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Vitamin B12 deficiency: When nerves suffer …
Spring is finally here and awakens the spirits of life again! However, if you still feel tired and weak, the reason could not be the long winter, but a vitamin B12 deficiency.
If the important vitamin is missing, the nerves suffer. The result: exhaustion, anemia, tiredness and nervous disorders. The causes of a vitamin B12 deficiency are as diverse as the symptoms.
Not only vegetarians and vegans often suffer from vitamin B12 deficiency. People with gastritis, dementia, obesity or, unfortunately, those who regularly consume alcohol can also be affected. Our checklist below gives you an overview of whether you are one of the vulnerable people.
Where does the body get vitamin B12 from?
As a rule, we absorb vitamin B12 through food, especially meat. Egg, milk and sea fish products, on the other hand, only contain small amounts of vitamin B12. Since the body cannot compensate for a lack of the vitamin on its own, vegetarians and vegans, for example, have to take it separately, either by injection or medication.
What vitamin B12 levels are normal?
In order to know whether you are suffering from a vitamin B12 deficiency, it is important to have your B12 level tested.
– Is the value below< 280pg/mL there is a clear deficiency that needs to be treated.
– The value is in the normal range between 280 and 950 pg/mL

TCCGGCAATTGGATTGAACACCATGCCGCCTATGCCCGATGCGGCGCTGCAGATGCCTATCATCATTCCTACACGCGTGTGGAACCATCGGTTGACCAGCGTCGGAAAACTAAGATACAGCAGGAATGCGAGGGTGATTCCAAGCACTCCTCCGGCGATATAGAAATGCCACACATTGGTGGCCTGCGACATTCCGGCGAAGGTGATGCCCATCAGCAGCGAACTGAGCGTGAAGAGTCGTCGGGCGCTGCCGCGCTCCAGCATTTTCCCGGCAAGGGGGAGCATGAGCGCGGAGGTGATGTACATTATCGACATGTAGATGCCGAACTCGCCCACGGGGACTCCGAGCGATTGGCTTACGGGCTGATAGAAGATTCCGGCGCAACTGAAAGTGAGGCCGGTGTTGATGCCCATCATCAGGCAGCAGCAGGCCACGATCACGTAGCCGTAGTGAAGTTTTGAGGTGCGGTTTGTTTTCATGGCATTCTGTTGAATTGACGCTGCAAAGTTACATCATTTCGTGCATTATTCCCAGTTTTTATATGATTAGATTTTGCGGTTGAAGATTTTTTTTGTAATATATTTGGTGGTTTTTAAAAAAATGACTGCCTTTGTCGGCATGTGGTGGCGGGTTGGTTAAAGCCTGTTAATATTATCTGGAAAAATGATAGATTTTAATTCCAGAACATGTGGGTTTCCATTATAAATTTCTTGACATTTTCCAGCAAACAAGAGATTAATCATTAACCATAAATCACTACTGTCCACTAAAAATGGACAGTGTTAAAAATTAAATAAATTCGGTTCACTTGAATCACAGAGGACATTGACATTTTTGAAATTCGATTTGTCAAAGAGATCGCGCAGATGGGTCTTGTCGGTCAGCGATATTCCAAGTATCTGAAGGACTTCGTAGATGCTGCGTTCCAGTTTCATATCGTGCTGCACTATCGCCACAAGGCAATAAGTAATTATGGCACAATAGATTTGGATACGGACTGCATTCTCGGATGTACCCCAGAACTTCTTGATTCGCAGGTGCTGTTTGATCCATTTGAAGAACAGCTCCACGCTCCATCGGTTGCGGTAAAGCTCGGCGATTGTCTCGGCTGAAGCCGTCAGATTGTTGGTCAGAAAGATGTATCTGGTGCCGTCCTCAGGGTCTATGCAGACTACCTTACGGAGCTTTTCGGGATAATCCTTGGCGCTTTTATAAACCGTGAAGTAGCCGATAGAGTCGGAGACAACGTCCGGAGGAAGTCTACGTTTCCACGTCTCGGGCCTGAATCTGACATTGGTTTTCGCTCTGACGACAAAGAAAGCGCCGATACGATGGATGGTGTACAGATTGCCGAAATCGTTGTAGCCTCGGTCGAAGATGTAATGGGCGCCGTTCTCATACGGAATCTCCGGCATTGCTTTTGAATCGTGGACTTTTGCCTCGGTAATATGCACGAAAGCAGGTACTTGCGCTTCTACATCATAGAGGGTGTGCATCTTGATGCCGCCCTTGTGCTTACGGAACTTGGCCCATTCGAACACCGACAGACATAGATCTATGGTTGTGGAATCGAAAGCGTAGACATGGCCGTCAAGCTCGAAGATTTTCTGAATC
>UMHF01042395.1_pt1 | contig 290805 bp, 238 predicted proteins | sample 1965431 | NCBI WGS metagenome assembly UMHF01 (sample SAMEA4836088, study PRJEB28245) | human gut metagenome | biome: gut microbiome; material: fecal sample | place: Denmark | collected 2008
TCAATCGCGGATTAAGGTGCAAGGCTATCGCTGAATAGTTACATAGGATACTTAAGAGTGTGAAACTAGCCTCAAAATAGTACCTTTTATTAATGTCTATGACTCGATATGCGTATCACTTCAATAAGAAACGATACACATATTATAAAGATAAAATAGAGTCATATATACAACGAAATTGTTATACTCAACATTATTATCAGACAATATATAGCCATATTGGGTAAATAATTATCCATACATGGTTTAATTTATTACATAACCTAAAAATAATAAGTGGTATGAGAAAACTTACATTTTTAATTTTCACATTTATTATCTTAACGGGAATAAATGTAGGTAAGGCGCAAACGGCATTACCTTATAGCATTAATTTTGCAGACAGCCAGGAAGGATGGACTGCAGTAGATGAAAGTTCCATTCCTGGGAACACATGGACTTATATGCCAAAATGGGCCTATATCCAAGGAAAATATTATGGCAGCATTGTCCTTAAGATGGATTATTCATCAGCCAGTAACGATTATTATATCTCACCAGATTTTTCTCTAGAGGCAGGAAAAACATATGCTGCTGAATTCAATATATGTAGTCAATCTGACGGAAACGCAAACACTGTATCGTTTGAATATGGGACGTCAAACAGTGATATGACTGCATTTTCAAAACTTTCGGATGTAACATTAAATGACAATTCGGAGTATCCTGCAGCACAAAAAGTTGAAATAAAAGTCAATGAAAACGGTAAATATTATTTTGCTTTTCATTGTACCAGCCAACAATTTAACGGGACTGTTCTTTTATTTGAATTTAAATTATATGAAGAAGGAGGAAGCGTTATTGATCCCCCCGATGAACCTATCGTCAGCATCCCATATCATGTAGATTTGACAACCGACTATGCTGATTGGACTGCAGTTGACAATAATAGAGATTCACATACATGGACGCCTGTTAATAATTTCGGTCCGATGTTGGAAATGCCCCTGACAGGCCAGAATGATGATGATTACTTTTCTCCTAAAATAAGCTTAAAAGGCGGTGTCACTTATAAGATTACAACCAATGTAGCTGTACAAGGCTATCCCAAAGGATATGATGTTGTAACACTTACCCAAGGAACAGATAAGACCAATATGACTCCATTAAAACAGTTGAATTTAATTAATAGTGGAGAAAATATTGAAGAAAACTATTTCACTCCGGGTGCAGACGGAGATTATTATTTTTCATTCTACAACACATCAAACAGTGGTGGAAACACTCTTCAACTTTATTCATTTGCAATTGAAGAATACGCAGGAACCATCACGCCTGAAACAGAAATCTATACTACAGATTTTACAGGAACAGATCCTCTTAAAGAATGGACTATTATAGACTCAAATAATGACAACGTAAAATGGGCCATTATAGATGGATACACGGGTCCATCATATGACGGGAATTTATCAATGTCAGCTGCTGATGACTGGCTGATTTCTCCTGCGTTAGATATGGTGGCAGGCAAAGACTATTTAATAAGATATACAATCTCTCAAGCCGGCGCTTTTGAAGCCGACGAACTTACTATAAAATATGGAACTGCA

Take B12 deficiency seriously and compensate!
Deficiency symptoms resulting from a vitamin B12 deficit appear harmless and easily correctable. However, if the body suffers from it for a long time, the effects can be serious.
As a rule, compensation must be provided by intramuscular injections at weekly intervals. Once the vitamin B12 level is back within the normal range, a vitamin B12 preparation in tablet form is usually sufficient to maintain it.
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Checklist: Do you belong to the vulnerable groups of people?
– Vegetarians and vegans struggle to maintain healthy levels of vitamin B12 because they don’t eat enough foods that contain the vitamin. Studies have shown that milk, egg or fish products usually contain less B12. In addition, the efficient absorption of vitamin B12 through the small intestine varies greatly.
– Anyone who suffers from food allergies or intolerances often does not eat optimally. In addition, the causative diseases, such as Crohn’s disease or ulcerative colitis with their inflammations, ensure that the small intestine can absorb even less vitamin B12.
– Chronic gastritis prevents vitamin B12 from combining with intrinsic factor (which is produced in the gastric mucosa). Further transport for absorption in the small intestine is disrupted or prevented.
– But medication can also be counterproductive when it comes to optimal intake of vitamin B12. Acid blockers such as pantoprazole or antidiabetics can prevent the absorption of vitamin B12 by reducing acid production.